Raif watched the Mage-Man cross the courtyard, and considered following him. It knew, however, that this particular Mage-Man was not very fond of it—and had, in fact, wanted to make it dead upon their first meeting. If its Friends had not intervened, the Mage-Man might have succeeded in this venture...or perhaps not. Raif was already dead. Could it die again? Doubtful.
Even so, the fox-like creature waited until Alasdair MacQuarrie was a safe distance ahead before trotting out in pursuit.
Recently, it had been having thoughts, thoughts with words and a first-person protagonist rather than the kind of thoughts it had been accustomed to, those made up of images and a general but indistinct sense of self. In amongst these were more memories from its life as a human boy by the name of Raphael Greenwood. Such recollections were passed along to it like fairytales. It knew what occurred in them in great detail, but they didn’t quite feel like its own experiences. For instance, it remembered now how he—the human Raif—had died, yet it felt no unusual fear of fire. Here in the Great Big Stone Thing, fires seemed content to gnaw away at wood, showing no inclination to leap from the grate to feed on flesh. These fires were nice ones. They made warmth and good smells. Raif was safe in their presence.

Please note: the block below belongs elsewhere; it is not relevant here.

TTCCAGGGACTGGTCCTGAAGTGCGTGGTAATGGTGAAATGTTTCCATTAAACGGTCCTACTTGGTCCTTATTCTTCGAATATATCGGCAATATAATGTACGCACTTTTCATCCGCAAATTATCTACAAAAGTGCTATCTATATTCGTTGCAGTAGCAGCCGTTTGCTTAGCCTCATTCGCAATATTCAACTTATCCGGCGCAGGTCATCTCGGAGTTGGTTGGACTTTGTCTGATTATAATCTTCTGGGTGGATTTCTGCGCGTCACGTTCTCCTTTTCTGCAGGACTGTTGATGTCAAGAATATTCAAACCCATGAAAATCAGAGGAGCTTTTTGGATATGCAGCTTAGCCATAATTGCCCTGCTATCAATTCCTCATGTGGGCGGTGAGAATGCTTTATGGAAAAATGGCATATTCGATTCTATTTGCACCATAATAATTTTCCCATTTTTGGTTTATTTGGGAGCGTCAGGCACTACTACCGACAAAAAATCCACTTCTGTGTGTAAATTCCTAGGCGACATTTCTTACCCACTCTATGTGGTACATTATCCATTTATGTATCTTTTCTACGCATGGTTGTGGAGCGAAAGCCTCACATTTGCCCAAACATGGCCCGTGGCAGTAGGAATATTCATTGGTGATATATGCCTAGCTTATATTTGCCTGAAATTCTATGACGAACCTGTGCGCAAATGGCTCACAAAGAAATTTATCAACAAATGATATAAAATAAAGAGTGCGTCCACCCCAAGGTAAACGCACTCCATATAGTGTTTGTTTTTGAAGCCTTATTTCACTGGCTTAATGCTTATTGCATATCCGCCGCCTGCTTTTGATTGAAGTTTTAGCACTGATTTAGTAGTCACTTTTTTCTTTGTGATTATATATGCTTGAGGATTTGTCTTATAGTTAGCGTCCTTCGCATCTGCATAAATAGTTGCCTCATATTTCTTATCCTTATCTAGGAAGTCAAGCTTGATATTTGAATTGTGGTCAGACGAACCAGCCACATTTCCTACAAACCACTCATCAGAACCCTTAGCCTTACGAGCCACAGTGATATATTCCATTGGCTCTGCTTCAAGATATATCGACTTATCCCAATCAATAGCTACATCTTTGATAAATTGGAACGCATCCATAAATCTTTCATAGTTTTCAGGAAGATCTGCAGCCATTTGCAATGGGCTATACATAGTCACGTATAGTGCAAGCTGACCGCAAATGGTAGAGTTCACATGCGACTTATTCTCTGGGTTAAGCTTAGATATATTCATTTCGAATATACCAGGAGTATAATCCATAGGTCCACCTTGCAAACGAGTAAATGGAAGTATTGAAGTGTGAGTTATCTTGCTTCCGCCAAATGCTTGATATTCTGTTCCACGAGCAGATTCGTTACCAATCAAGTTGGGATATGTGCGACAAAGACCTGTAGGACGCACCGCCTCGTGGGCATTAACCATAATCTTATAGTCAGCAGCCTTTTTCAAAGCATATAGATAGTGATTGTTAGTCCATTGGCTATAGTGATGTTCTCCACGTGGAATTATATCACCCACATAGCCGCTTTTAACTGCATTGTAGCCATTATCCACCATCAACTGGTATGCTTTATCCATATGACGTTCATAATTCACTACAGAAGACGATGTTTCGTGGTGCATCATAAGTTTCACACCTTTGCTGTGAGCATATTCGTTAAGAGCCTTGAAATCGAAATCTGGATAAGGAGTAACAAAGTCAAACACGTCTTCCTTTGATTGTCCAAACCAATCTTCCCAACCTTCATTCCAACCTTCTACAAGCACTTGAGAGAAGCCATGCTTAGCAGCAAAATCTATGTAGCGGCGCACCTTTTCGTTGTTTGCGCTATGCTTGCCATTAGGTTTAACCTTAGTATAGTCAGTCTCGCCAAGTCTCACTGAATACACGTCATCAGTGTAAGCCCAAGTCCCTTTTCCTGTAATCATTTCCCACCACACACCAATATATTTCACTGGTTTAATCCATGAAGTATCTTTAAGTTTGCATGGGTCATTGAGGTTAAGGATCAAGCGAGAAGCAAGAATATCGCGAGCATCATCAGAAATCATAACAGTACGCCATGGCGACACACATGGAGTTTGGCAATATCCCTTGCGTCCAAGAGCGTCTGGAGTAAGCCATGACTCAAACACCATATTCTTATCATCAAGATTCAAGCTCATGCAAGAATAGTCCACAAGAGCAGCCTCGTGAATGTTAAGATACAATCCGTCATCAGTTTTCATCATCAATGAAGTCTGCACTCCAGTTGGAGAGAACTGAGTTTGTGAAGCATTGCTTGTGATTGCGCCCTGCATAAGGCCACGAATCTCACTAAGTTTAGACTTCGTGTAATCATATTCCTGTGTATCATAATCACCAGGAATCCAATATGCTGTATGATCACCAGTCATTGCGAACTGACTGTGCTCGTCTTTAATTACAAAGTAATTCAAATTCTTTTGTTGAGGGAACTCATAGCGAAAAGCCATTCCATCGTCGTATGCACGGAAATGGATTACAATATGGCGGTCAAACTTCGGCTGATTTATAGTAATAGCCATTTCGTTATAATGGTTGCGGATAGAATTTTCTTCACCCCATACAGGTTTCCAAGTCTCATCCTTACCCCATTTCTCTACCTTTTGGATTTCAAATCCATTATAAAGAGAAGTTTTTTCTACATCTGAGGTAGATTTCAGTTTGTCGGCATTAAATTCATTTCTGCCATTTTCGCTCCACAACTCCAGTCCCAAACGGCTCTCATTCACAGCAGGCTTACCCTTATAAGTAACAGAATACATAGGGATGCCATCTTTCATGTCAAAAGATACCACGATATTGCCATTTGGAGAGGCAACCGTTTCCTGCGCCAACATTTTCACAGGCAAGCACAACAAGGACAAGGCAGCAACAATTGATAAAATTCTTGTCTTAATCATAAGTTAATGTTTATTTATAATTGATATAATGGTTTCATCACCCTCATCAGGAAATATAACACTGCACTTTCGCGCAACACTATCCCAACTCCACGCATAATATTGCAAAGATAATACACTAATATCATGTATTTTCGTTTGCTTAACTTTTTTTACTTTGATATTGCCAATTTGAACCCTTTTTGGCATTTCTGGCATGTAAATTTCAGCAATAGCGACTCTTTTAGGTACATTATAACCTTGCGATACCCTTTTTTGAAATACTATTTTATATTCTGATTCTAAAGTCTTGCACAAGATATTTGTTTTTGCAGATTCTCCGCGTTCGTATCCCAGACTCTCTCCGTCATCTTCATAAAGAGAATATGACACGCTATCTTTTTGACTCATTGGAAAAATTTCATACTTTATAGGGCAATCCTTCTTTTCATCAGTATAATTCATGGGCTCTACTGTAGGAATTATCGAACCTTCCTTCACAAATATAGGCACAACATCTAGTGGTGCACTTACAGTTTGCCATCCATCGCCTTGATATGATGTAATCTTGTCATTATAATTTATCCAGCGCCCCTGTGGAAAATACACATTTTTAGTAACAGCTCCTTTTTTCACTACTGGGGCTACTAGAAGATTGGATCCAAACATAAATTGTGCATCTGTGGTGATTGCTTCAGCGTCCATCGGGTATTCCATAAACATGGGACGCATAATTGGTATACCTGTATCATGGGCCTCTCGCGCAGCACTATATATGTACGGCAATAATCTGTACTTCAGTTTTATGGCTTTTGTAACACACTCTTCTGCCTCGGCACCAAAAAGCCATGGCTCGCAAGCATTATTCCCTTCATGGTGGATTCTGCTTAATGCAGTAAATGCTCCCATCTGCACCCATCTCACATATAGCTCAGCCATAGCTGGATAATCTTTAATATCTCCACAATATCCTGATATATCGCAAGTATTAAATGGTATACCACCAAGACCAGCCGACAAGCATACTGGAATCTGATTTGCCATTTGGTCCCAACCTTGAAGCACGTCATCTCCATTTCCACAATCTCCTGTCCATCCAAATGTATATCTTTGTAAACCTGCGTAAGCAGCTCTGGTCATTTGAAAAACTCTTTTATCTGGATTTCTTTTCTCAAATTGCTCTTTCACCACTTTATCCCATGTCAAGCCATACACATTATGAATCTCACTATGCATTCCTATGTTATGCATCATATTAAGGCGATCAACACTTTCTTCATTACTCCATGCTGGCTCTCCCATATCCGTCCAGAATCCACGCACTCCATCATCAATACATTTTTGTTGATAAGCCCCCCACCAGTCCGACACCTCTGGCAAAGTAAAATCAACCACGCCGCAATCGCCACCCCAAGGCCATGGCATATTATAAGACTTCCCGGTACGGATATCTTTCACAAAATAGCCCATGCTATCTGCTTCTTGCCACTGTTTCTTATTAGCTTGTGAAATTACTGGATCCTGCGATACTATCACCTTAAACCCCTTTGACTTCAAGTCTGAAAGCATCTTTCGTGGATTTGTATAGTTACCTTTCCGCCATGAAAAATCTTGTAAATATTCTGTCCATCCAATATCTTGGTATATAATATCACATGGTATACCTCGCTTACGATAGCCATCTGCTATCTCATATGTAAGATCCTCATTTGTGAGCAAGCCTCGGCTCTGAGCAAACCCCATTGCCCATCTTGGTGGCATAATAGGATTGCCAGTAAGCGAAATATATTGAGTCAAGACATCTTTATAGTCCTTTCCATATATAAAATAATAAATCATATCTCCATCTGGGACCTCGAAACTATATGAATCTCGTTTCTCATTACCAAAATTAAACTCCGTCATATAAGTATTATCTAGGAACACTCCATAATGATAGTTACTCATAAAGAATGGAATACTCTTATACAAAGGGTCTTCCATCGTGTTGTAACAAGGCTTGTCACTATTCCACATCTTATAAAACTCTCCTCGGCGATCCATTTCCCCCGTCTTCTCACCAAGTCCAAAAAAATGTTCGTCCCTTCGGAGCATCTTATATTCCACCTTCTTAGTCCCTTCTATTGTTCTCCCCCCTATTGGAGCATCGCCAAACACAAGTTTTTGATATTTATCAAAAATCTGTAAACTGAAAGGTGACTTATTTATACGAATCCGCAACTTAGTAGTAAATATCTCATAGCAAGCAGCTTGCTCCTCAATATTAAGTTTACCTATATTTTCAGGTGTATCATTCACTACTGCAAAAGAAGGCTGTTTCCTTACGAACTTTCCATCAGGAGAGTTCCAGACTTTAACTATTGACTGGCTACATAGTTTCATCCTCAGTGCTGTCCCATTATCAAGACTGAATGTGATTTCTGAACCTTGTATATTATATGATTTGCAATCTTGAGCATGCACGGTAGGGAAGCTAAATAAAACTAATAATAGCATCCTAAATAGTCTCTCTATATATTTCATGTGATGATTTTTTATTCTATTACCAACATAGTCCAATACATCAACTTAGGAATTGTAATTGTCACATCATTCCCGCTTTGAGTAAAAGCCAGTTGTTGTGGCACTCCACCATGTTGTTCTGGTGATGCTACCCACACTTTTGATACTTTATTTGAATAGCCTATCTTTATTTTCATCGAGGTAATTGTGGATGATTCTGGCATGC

At the present moment, however, it was not a memory of death or fire that played behind its eyes. It was not, in fact, a memory at all. Rather, the vaguest wisp of foreboding crossed its mind, and it looked up at the sky to see that the sun had set. Bad things happened after nightfall in the Carvil Valley. Raif had to protect its Friends. Protect them from things like the Bad Man in the Black Cloak and creeping Dark-Fogs. Tracking the Mage-Man would have to wait until another time.
The creature pivoted on its hind legs and bounded back up the stairs, through the open oaken doors, and into the long, torch-lit corridor.